The COSMIN initiative aims to improve the selection of health measurement instruments. As part of this initiative, the COSMIN group developed a critical appraisal tool (a checklist) containing standards for evaluating the methodological quality of studies on the measurement properties of health measurement instruments. The COSMIN checklist was developed in an international Delphi study as a multidisciplinary, international collaboration with all relevant expertise involved. The focus was on Health-Related Patient-Reported Outcomes (HR-PROs), but the checklist is also useful for evaluating studies on other kind of health measurement instruments, such as performance-based tests or clinical rating scales. The COSMIN checklist can be used to evaluate the methodological quality of studies on measurement properties, for example in systematic reviews of measurement properties. In systematic reviews it is important to take the methodological quality of the selected studies into account. If the results of high quality studies differ from the results of low quality studies, this can be an indication of bias. The COSMIN checklist can also be used as a guidance for designing or reporting a study on measurement properties. Students can use the COSMIN checklist when learning about measurement properties. Reviewers or editors of journals can use the COSMIN checklist to appraise the methodological quality of submitted studies on measurement properties and to check whether all important design aspects and statistical methods have been clearly reported.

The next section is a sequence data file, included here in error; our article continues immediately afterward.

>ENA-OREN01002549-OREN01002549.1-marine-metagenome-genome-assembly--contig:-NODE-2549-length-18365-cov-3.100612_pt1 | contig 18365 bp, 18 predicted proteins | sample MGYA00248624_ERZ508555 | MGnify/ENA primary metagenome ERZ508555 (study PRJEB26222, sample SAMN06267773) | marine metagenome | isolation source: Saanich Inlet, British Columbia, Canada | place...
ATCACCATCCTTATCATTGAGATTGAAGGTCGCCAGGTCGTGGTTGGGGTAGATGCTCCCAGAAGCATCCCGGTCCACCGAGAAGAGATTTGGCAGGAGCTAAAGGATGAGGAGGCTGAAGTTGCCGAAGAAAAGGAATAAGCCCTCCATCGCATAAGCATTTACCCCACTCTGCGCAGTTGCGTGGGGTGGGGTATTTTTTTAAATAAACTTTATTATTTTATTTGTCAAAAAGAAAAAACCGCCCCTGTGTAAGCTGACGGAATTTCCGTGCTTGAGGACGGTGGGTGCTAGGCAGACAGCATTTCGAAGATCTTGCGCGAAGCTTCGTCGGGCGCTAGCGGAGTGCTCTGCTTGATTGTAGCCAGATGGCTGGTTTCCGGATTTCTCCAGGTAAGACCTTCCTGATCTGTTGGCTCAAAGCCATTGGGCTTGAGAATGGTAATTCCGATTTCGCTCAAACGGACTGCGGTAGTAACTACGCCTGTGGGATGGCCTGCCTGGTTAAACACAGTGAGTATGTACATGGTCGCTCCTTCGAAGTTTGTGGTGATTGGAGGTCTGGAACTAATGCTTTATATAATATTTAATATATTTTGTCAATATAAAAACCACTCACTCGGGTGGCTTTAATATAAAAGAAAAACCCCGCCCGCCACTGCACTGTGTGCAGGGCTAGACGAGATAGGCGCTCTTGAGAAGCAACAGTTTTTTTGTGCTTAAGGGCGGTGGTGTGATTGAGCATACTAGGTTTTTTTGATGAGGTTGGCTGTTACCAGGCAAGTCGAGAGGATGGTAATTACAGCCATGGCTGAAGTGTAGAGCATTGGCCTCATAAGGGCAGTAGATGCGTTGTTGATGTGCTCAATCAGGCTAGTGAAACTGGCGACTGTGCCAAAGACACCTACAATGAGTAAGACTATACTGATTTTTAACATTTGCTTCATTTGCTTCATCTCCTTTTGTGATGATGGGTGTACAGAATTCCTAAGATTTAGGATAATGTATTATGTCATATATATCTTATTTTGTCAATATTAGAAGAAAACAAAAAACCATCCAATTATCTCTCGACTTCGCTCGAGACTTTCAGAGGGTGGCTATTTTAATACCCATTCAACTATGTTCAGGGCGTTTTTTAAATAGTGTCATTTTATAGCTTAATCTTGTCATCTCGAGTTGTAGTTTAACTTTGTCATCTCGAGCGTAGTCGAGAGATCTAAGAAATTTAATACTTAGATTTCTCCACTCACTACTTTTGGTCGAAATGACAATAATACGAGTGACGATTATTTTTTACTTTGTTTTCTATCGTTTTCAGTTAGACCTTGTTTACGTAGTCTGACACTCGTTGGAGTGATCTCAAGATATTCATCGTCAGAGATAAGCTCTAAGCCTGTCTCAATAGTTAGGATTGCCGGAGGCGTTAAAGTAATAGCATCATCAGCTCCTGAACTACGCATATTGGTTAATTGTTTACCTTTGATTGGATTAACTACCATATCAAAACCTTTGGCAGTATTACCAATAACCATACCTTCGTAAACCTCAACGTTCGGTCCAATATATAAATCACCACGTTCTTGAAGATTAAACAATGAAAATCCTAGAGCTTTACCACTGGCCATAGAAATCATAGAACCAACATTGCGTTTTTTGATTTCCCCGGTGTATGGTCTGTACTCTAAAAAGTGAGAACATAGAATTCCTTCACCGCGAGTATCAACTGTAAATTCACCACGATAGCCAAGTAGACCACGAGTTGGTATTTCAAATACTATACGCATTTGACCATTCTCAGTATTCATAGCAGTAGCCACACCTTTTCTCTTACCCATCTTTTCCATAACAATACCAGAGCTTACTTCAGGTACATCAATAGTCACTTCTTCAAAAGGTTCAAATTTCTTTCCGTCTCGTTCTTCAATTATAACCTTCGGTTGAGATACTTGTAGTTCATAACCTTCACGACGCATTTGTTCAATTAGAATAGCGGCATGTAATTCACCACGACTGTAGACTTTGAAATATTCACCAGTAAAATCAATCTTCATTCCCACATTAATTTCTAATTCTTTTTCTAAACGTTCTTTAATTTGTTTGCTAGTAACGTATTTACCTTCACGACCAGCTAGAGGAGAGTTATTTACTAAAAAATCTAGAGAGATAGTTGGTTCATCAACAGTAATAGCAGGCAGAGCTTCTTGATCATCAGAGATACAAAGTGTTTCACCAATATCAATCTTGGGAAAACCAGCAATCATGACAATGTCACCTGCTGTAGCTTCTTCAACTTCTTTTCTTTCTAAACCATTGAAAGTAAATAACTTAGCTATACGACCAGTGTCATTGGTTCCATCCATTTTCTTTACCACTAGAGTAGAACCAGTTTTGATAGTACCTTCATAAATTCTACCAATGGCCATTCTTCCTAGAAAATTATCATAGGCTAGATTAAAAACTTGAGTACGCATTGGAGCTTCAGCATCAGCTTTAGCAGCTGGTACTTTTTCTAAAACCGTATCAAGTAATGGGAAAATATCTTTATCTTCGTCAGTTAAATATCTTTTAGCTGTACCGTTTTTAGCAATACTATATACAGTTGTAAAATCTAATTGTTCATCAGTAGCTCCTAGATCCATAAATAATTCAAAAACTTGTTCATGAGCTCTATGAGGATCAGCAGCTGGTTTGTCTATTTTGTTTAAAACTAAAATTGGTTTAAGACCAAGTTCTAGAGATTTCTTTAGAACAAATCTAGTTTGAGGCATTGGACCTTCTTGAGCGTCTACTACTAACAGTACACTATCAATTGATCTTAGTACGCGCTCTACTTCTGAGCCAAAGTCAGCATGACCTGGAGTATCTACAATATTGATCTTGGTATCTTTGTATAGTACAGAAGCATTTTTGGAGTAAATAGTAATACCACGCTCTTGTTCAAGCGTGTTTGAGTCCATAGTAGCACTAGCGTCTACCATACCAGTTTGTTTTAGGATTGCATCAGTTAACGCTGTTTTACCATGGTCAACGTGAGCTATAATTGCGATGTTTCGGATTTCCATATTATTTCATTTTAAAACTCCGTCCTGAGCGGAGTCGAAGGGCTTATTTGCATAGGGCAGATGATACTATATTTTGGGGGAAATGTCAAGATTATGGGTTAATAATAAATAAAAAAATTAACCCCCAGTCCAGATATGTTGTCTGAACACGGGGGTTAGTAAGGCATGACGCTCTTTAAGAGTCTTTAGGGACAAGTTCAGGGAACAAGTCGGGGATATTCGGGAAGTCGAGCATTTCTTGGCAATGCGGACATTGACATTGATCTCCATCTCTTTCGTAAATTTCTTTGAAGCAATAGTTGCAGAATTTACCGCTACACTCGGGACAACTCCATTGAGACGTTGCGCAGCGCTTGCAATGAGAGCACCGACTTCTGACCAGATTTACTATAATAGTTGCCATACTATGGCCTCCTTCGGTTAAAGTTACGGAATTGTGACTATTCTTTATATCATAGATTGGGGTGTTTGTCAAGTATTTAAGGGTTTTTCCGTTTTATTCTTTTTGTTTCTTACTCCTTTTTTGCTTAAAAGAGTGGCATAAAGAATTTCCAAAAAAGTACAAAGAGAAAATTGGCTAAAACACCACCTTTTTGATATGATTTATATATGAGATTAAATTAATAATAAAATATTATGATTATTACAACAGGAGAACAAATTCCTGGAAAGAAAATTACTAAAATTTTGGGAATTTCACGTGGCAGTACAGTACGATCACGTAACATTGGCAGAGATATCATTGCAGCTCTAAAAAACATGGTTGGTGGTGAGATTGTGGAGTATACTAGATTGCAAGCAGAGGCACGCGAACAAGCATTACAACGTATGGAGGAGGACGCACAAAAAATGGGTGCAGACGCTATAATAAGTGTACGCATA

Topic-Specific Instrument Reviews

Symptoms and Health-Related Quality of Life

Reeve BB et al. Recommended patient-reported core set of symptoms to measure in adult cancer treatment trials. Journal of the National Cancer Institute. 2014; 106(7):1-8. PMID: 25006191.

ABSTRACT: BACKGROUND: The National Cancer Institute’s Symptom Management and Health-Related Quality of Life Steering Committee held a clinical trials planning meeting (September 2011) to identify a core symptom set to be assessed across oncology trials for the purposes of better understanding treatment efficacy and toxicity and to facilitate cross-study comparisons. We report the results of an evidence-synthesis and consensus-building effort that culminated in recommendations for core symptoms to be measured in adult cancer clinical trials that include a patient-reported outcome (PRO). METHODS: We used a data-driven, consensus-building process. A panel of experts, including patient representatives, conducted a systematic review of the literature (2001–2011) and analyzed six large datasets. Results were reviewed at a multistakeholder meeting, and a final set was derived emphasizing symptom prevalence across diverse cancer populations, impact on health outcomes and quality of life, and attribution to either disease or anticancer treatment. RESULTS: We recommend that a core set of 12 symptoms—specifically fatigue, insomnia, pain, anorexia (appetite loss), dyspnea, cognitive problems, anxiety (includes worry), nausea, depression (includes sadness), sensory neuropathy, constipation, and diarrhea—be considered for inclusion in clinical trials where a PRO is measured. Inclusion of symptoms and other patient-reported endpoints should be well justified, hypothesis driven, and meaningful to patients. CONCLUSIONS: This core set will promote consistent assessment of common and clinically relevant disease- and treatment-related symptoms across cancer trials. As such, it provides a foundation to support data harmonization and continued efforts to enhance measurement of patient-centered outcomes in cancer clinical trials and observational studies.